Yahoo Finance’s Alexis Christoforous, Brian Sozzi, and Akiko Fujita speak discuss what the college education landscape will look like due to the coronavirus pandemic, and speak with H&C Education CEO Pierre Huguet about how students are reconsidering their enrollment.
ALEXIS CHRISTOFOROUS: Colleges across the country are facing a pretty tough financial future. Since the coronavirus caused closures this spring, millions of dollars in housing and dining fees have had to be refunded. And the crisis is far from being over students now debate whether or not to return to school in the fall.
Yahoo Finance's Akiko Fujita has been following all of this for us and has a special report. Akiko, with a senior graduating from high school about to enter college, I am very much looking forward to your report. I'm curious what you found out.
AKIKO FUJITA: Yeah, and so many seniors are looking at the fall semester saying, what exactly is it going to look like? So a lot of these universities were already facing a cash crunch well below well before the pandemic. But as they looked at declining enrollment with so many students reconsidering their fall plans, the industry is bracing for a wave of permanent closures.
AUDREY LABOVITZ: I think even if the quality of the education is the same-- if we get sent home, I don't know if I will be able to learn quite as well.
LAURA SACRISTAN-LAGUNAS: If it's just at home, it's going to be, like, watching YouTube videos and learning. You're not really going to have that freshman experience.
AKIKO FUJITA: It's a dilemma college freshmen have never faced before-- the prospect of remote learning replacing in-class lecturers, social distancing replacing socializing. With the fall semester in limbo, Audrey Labovitz and Laura Sacristan-Lagunas are thinking a lot about that $75,000 annual tuition.
Have you thought about delaying your freshman year?
AUDREY LABOVITZ: I have, I have. That's a lot of money if I'm just going to be on my couch.
AKIKO FUJITA: Universities across the country are scrambling to fill classrooms. In California, home to the country's largest public university system, Timothy White is already seeing the consequences of moving classes online.
TIMOTHY WHITE: Some of the smaller campuses are showing, maybe, a 2% or 3% decline. So worst case, we're imagining that overall enrollment across this remarkable system could be in the area of 2%, 3%, 4%.
AKIKO FUJITA: Another blow to enrollment-- nearly one million international students who pay full tuition here, many unable to return because of travel restrictions.
How big of a hit would it be from a revenue standpoint if you see a big decline in international students?
TIMOTHY WHITE: Hundreds of millions of dollars. For us, it's a major source of revenue for the institution. What we're doing is we're reaching out to individual families. We have staff all over the world. We're working with embassies-- working with everybody, because it's an important part of who we are as a university.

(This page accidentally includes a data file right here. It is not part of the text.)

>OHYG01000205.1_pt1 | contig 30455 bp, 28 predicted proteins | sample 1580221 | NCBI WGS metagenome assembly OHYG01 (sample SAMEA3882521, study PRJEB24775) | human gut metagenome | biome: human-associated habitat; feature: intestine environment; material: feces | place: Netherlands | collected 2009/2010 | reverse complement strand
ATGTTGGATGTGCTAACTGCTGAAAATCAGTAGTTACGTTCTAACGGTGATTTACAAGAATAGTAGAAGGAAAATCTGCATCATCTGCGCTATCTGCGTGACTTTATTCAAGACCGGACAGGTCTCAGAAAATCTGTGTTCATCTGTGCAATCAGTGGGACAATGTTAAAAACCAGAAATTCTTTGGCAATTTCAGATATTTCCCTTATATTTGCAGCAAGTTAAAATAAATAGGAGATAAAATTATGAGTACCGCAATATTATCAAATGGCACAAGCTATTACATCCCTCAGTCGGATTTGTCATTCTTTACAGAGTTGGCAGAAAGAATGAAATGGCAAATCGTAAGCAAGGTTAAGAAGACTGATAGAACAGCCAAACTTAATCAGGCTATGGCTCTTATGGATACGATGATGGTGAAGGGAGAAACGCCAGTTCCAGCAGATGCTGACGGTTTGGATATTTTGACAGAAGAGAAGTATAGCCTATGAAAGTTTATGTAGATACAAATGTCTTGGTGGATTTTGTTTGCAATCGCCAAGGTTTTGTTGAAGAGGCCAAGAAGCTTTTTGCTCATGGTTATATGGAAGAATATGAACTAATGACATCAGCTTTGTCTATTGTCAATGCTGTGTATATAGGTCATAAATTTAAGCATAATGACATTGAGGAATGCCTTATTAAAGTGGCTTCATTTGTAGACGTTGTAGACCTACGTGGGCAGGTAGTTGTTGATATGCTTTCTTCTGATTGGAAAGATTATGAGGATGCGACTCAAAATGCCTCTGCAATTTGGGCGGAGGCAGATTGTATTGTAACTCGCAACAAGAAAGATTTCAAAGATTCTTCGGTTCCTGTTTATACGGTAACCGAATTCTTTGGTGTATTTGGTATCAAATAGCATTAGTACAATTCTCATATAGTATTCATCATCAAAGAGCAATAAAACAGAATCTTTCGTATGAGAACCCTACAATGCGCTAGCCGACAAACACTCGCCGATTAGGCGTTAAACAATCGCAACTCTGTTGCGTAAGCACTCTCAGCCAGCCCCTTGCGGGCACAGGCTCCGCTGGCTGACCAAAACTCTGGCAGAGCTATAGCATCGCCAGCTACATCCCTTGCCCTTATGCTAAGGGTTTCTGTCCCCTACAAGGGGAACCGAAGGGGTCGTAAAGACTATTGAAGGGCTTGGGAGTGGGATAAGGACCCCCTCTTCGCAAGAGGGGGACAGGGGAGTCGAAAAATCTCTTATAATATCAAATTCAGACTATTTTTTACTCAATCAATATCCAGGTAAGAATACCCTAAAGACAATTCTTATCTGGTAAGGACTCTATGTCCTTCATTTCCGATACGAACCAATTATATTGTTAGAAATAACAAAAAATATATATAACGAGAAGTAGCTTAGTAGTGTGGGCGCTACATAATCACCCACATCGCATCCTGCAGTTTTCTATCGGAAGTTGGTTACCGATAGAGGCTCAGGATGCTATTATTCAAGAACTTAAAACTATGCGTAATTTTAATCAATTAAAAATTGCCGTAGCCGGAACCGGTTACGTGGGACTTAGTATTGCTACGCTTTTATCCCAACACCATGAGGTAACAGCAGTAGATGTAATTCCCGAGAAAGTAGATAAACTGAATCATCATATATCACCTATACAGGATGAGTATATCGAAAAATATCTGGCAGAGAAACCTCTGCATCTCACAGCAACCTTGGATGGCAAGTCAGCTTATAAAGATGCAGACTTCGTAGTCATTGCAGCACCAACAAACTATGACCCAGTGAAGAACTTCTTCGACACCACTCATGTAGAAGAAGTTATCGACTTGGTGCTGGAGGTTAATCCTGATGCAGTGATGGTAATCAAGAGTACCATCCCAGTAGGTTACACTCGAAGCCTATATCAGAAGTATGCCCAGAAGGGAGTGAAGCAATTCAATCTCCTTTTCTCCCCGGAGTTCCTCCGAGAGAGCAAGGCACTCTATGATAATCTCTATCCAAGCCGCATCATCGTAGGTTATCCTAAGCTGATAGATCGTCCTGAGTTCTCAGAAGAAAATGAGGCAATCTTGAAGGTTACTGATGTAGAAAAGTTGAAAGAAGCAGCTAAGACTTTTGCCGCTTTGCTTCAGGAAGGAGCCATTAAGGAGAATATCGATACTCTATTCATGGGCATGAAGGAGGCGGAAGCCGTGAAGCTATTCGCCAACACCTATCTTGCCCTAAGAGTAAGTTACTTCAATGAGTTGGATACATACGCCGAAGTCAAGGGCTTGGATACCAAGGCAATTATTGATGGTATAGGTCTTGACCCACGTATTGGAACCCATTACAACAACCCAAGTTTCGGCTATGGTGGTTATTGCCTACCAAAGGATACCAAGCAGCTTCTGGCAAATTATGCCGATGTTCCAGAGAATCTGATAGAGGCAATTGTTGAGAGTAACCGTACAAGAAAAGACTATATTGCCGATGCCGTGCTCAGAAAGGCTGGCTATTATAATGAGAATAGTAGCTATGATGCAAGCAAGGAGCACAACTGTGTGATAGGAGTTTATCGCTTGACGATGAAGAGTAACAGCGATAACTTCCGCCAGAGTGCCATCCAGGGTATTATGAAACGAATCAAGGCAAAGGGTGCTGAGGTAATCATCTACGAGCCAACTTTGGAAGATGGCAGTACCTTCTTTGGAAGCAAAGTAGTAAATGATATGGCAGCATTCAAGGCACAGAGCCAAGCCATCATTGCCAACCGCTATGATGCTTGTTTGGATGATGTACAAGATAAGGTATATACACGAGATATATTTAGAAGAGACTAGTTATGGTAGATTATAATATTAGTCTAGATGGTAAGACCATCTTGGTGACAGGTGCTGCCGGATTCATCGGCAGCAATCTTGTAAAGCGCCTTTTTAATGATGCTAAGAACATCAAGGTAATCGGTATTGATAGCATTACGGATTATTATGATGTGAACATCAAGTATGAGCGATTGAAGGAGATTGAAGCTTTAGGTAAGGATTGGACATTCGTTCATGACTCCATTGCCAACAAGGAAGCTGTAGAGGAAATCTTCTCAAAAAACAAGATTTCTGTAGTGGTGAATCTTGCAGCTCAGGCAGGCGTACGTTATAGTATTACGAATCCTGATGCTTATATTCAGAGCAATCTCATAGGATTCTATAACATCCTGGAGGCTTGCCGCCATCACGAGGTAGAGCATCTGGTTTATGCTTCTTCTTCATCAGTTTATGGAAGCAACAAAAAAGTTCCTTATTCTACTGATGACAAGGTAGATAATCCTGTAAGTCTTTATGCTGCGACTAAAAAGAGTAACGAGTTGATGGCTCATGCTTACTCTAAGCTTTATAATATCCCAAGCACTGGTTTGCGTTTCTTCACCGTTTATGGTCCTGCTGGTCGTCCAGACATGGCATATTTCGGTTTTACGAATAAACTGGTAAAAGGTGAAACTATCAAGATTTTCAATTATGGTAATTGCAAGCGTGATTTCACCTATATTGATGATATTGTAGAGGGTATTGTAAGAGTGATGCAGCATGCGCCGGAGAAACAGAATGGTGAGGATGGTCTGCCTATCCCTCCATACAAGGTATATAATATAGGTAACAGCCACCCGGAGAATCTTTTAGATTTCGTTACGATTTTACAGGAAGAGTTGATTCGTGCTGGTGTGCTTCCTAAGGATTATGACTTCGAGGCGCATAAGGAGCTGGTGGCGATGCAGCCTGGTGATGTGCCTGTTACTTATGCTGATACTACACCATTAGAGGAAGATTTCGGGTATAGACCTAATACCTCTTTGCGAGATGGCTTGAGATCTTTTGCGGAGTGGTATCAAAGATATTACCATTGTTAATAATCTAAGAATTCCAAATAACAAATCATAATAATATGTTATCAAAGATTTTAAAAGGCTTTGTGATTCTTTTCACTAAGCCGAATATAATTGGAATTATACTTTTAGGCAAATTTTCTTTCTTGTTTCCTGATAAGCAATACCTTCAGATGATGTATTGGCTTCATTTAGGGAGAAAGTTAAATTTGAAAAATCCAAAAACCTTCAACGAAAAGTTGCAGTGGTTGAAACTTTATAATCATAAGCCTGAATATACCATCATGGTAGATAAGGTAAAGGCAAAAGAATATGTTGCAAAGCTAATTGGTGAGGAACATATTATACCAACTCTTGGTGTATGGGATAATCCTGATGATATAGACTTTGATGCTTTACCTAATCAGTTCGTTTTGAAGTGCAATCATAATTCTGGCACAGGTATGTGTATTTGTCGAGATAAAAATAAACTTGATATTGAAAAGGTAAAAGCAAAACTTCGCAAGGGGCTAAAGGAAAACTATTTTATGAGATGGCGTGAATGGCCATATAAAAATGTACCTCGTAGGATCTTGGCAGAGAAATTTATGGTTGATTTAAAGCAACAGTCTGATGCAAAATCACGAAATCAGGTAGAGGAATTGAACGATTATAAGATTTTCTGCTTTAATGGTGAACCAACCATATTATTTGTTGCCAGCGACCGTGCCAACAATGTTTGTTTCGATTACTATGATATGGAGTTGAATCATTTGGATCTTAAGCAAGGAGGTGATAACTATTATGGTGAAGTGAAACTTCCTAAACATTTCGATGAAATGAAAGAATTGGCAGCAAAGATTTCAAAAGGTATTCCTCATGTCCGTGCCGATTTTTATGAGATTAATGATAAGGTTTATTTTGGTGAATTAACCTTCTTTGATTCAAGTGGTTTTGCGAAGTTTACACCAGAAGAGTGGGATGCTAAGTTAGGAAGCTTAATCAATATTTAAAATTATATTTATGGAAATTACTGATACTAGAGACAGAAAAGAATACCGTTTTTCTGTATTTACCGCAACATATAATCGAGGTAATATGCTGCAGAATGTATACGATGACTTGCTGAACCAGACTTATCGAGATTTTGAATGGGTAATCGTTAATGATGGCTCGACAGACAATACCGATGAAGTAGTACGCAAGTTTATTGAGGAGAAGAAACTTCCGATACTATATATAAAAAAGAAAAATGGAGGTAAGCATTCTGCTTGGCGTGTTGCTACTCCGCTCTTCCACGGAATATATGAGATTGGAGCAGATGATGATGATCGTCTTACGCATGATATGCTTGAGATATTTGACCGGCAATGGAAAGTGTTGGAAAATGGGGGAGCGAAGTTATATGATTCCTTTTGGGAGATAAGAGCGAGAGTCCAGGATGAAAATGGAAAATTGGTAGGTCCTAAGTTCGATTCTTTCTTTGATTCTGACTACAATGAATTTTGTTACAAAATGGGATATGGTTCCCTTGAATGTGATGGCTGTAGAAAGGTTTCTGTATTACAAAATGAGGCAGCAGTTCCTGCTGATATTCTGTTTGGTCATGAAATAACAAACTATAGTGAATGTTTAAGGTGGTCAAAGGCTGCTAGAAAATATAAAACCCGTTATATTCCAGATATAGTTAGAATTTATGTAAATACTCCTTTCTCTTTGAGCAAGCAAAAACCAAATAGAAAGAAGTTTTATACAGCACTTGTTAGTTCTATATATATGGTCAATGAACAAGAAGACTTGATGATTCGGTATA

AKIKO FUJITA: Universities already faced a cash crunch from declining enrollment, higher tuition fees, and reduced funding. The sudden closures and increase investment costs are adding to the burden.
TIMOTHY WHITE: We're anticipating about a $400 million a year permanent reduction starting July 1, which translates to 10% of what the state appropriation typically is. We, many months ago, put in a hiring freeze. We've stopped traveling. We are looking at projects that are costing money that we can delay their start. And we also worked hard over the last six or seven years to grow a reserve that we could use for a rainy day. Well, guess what? [CHUCKLES] It's raining now.
AKIKO FUJITA: More than half a dozen colleges have announced closures since March.
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AKIKO FUJITA: Online education platforms are filling the void. Coursera's enrolled nearly a million university students since the lockdown.
JEFF MAGGIONCALDA: The education and credentials will almost all ubiquitously be available online. And in some universities, and certainly far fewer than today, we'll add into that offering the residential experience. So I think there will be fewer college campuses in the United States that people go to, maybe by a wide margin.
AKIKO FUJITA: Labovitz considers campus life key to her college experience. But in the face of so much uncertainty, she's weighing quality and cost.
AUDREY LABOVITZ: With the internet now, I could learn-- if I wanted to, I could learn anything without any help, you know. And it would be helpful to have professors. But if I really wanted to, I could learn most of it from YouTube. So to me, the value is always the experience.
AKIKO FUJITA: Now with higher learning employing about three million people-- with higher learning employing about three million people nationwide, this is sure to have some ripple effects if we see some of these closures accelerating.
Alexis, you know, we've talked so much about how this pandemic has exposed the divide that we're seeing, and that's no different in higher education. Those Ivy Leagues who have massive endowments-- you know, they're going to be fine. But it's the smaller liberal arts colleges as well as the state schools that are going to be facing an increase in cash crunch with those budgets drastically declining.